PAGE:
High-Throughput Analysis and Engineering of Ribozymes and Deoxyribozymes by Sequencing

Acc Chem Res. 2020 Dec 15;53(12):2903-2912. doi: 10.1021/acs.accounts.0c00546. Epub 2020 Nov 9.


Ribozymes and deoxyribozymes are catalytic RNA and DNA, respectively, that catalyze chemical reactions such as self-cleavage or ligation reactions. While some ribozymes are found in nature, a larger variety of ribozymes and deoxyribozymes have been discovered by in vitro selection from random sequences. These catalytic nucleic acids, especially ribozymes, are of fundamental interest because they are crucial for the RNA world hypothesis, which suggests that RNA played a central role in both the propagation of genetic information and catalyzing metabolic reactions in primordial life prior to the emergence of proteins and DNA. On the practical side, catalytic nucleic acids have been extensively engineered for various applications, such as biosensors and genetic devices for synthetic biology. Therefore, it is important to gain a deeper understanding of the sequence-function relationships of ribozymes and deoxyribozymes.Mutational analysis, or measurements of activities of catalytic nucleic acid mutants, is one of the most fundamental approaches for that purpose. Mutations that abolish, reduce, retain, or even increase activity provide useful information about nucleic acid catalysts for engineering and other purposes. However, methods for mutational analysis of ribozymes and deoxyribozymes have not evolved much for decades, requiring tedious and low-throughput assays (e.g., gel electrophoresis) of individually prepared mutants. This has prevented researchers from performing quantitative mutational analysis of ribozymes and deoxyribozymes on a large scale.To address this limitation, we developed a massively parallel ribozyme and deoxyribozyme assay strategy that allows >104 assays using high-throughput sequencing (HTS). We used HTS to literally count the number of cleaved (or ligated) and uncleaved (or unligated) ribozyme (or deoxyribozyme) sequences and calculated the activities of each mutant in a reaction mixture. This simple yet powerful strategy was applied to analyze the mutational effects of various natural and synthetic ribozymes and deoxyribozymes at scales impossible for conventional mutational analysis. These large-scale sequence-function data sets were used to better understand the functional consequences of mutations and to engineer ribozymes for practical applications. Furthermore, these newly available data are motivating researchers to employ more rigorous computational methods to extract additional insights such as structural information and nonlinear effects of multiple mutations. The new HTS-based assay strategy is distinct from and complementary to a related strategy that uses HTS to analyze ribozyme and deoxyribozyme populations subjected to in vitro selection. Postselection sequencing can cover a larger sequence space, although it does not directly quantify the activities of ribozyme and deoxyribozyme mutants. With further advances in DNA sequencing technologies and computational methods, there should be more opportunities to harness the power of HTS to deepen our understanding of catalytic nucleic acids and enhance our ability to engineer them for even more applications.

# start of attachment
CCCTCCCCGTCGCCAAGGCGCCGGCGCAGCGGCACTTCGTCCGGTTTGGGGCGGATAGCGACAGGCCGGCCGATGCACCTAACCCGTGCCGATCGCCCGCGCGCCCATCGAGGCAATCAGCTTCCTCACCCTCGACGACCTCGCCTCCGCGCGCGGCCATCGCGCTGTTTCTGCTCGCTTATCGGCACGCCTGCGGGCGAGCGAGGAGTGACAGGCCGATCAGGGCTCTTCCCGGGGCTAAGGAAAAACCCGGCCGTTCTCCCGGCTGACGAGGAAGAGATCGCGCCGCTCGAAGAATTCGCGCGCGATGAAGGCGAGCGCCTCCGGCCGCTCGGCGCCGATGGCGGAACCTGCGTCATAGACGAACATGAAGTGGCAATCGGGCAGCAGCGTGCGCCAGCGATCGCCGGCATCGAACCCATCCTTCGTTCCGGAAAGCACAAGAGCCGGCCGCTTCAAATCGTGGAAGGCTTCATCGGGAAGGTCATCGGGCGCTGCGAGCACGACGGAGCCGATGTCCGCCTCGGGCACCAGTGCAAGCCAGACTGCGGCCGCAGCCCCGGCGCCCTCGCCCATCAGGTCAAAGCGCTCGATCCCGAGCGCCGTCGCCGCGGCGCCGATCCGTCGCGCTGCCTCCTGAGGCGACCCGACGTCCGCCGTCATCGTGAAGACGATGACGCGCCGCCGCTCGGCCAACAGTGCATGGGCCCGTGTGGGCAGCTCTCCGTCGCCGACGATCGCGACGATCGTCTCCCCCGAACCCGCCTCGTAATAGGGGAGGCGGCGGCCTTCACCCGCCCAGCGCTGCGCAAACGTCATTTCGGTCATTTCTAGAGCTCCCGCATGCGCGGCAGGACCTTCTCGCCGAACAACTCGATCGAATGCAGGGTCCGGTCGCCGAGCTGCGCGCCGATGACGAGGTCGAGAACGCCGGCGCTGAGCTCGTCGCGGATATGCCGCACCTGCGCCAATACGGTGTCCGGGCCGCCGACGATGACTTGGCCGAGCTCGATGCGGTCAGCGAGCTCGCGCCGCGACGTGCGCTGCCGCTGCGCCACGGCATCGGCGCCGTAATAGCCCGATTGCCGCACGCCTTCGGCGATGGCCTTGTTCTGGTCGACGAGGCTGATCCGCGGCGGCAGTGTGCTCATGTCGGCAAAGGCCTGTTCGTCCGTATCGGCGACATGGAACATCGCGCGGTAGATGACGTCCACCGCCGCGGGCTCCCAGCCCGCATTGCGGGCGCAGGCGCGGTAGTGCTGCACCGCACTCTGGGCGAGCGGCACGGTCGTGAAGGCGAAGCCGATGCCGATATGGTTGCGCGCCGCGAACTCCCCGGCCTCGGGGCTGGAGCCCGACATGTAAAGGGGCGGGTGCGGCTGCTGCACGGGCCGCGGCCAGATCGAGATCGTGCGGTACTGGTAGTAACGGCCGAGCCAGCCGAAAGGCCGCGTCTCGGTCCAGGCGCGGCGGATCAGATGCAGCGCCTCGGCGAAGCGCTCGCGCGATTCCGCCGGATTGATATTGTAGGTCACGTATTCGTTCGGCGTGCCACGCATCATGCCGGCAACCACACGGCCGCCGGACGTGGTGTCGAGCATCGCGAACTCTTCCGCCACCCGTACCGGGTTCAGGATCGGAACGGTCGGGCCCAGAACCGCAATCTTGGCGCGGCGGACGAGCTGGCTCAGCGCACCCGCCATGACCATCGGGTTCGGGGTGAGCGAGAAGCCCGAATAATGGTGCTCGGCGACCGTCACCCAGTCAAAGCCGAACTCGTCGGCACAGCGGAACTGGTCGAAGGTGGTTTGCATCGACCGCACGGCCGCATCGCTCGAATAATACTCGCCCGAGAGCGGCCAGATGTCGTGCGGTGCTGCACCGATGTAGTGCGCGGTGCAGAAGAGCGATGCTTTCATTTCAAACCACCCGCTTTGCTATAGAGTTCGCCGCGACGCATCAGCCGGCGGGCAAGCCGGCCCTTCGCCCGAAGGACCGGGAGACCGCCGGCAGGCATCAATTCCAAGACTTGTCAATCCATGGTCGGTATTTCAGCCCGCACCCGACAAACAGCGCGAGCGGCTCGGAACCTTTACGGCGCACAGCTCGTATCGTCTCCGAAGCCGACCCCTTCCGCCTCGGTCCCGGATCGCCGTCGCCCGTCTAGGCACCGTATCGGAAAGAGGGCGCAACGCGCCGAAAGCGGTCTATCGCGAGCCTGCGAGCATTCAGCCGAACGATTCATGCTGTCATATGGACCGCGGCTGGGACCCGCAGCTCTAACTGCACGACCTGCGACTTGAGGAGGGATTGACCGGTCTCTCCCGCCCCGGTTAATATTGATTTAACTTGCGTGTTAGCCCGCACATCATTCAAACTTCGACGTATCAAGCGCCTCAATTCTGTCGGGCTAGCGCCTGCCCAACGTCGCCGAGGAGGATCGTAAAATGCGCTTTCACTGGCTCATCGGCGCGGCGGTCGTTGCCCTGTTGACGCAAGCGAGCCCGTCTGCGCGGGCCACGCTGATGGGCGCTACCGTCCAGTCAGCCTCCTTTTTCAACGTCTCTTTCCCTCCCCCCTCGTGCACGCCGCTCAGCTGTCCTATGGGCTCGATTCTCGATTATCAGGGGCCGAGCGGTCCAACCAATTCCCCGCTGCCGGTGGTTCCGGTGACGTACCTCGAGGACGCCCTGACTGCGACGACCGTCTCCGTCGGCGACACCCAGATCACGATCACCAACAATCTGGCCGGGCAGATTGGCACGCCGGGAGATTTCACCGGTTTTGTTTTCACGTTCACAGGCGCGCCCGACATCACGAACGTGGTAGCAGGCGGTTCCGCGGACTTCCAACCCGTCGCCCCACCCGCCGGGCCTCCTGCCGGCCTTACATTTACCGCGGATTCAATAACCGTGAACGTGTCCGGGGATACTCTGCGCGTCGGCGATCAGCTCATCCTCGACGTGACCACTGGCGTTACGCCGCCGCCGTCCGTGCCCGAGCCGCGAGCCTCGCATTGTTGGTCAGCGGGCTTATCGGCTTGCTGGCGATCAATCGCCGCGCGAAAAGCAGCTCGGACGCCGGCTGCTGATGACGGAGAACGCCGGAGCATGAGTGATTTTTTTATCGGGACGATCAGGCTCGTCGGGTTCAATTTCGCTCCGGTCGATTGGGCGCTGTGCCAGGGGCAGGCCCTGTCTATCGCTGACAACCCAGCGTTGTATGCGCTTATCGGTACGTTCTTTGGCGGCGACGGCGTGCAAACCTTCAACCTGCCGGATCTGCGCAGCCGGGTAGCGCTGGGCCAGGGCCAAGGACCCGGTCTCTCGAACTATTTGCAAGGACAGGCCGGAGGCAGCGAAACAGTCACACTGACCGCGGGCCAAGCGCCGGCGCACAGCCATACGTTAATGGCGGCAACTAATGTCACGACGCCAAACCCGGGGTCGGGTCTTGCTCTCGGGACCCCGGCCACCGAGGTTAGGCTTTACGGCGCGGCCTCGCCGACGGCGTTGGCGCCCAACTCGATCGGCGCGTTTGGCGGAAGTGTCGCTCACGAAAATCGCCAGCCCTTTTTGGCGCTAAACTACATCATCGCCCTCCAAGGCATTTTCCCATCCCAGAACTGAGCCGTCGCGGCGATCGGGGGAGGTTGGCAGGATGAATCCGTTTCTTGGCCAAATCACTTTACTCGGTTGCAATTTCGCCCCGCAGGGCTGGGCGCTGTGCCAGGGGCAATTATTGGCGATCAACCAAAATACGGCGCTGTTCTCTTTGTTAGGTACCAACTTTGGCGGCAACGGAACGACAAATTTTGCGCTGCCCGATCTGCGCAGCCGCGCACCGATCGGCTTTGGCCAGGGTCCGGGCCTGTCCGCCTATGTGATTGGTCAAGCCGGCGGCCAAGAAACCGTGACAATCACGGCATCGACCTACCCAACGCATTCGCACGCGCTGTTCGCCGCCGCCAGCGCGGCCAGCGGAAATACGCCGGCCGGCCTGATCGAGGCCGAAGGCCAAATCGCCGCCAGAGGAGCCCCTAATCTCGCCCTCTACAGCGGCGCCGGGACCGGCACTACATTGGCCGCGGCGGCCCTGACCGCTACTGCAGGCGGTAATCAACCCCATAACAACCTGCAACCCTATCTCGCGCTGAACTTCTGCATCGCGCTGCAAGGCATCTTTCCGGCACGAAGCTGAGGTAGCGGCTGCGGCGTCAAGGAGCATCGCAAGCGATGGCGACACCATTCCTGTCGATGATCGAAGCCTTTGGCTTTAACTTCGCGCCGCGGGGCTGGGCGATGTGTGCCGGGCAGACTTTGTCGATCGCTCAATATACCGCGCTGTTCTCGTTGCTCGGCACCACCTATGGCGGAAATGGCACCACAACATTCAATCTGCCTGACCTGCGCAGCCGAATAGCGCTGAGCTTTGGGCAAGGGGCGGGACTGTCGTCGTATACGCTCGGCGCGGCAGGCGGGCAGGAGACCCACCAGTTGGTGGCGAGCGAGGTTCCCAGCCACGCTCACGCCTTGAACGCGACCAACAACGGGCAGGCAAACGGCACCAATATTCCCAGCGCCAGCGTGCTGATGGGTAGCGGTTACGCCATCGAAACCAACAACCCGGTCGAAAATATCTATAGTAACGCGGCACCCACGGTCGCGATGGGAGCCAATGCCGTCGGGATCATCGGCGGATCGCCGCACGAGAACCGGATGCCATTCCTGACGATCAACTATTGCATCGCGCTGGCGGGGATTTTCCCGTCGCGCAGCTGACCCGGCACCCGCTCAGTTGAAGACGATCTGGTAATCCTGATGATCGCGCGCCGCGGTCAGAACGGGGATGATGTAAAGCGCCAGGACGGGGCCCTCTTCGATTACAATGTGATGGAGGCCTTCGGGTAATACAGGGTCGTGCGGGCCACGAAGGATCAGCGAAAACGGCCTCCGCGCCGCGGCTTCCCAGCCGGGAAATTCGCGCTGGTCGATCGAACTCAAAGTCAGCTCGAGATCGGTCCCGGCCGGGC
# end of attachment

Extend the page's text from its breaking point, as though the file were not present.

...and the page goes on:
Publication types

  • Research Support, Non-U.S. Gov't

MeSH terms

  • Aptamers, Nucleotide / chemistry
  • Aptamers, Nucleotide / metabolism
  • DNA, Catalytic / chemistry
  • DNA, Catalytic / genetics
  • DNA, Catalytic / metabolism*
  • High-Throughput Nucleotide Sequencing
  • High-Throughput Screening Assays / methods*
  • Kinetics
  • Mutation
  • Nucleic Acid Conformation
  • RNA, Catalytic / chemistry
  • RNA, Catalytic / genetics
  • RNA, Catalytic / metabolism*


  • Aptamers, Nucleotide
  • DNA, Catalytic
  • RNA, Catalytic